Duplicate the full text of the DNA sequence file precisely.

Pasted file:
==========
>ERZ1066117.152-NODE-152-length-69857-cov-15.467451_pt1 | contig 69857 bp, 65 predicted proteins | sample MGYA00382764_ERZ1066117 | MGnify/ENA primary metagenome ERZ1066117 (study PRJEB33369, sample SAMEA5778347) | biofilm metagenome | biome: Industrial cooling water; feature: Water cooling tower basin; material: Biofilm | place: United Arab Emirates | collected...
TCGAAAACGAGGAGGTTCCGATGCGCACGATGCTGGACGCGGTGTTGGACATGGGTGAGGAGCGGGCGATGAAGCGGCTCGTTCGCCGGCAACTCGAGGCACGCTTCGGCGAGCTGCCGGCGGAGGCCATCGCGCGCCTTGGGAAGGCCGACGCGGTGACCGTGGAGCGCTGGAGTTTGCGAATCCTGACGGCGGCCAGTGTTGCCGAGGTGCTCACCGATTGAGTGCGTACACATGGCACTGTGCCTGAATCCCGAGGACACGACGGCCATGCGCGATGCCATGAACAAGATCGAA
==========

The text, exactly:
>ERZ1066117.152-NODE-152-length-69857-cov-15.467451_pt1 | contig 69857 bp, 65 predicted proteins | sample MGYA00382764_ERZ1066117 | MGnify/ENA primary metagenome ERZ1066117 (study PRJEB33369, sample SAMEA5778347) | biofilm metagenome | biome: Industrial cooling water; feature: Water cooling tower basin; material: Biofilm | place: United Arab Emirates | collected...
TCGAAAACGAGGAGGTTCCGATGCGCACGATGCTGGACGCGGTGTTGGACATGGGTGAGGAGCGGGCGATGAAGCGGCTCGTTCGCCGGCAACTCGAGGCACGCTTCGGCGAGCTGCCGGCGGAGGCCATCGCGCGCCTTGGGAAGGCCGACGCGGTGACCGTGGAGCGCTGGAGTTTGCGAATCCTGACGGCGGCCAGTGTTGCCGAGGTGCTCACCGATTGAGTGCGTACACATGGCACTGTGCCTGAATCCCGAGGACACGACGGCCATGCGCGATGCCATGAACAAGATCGAA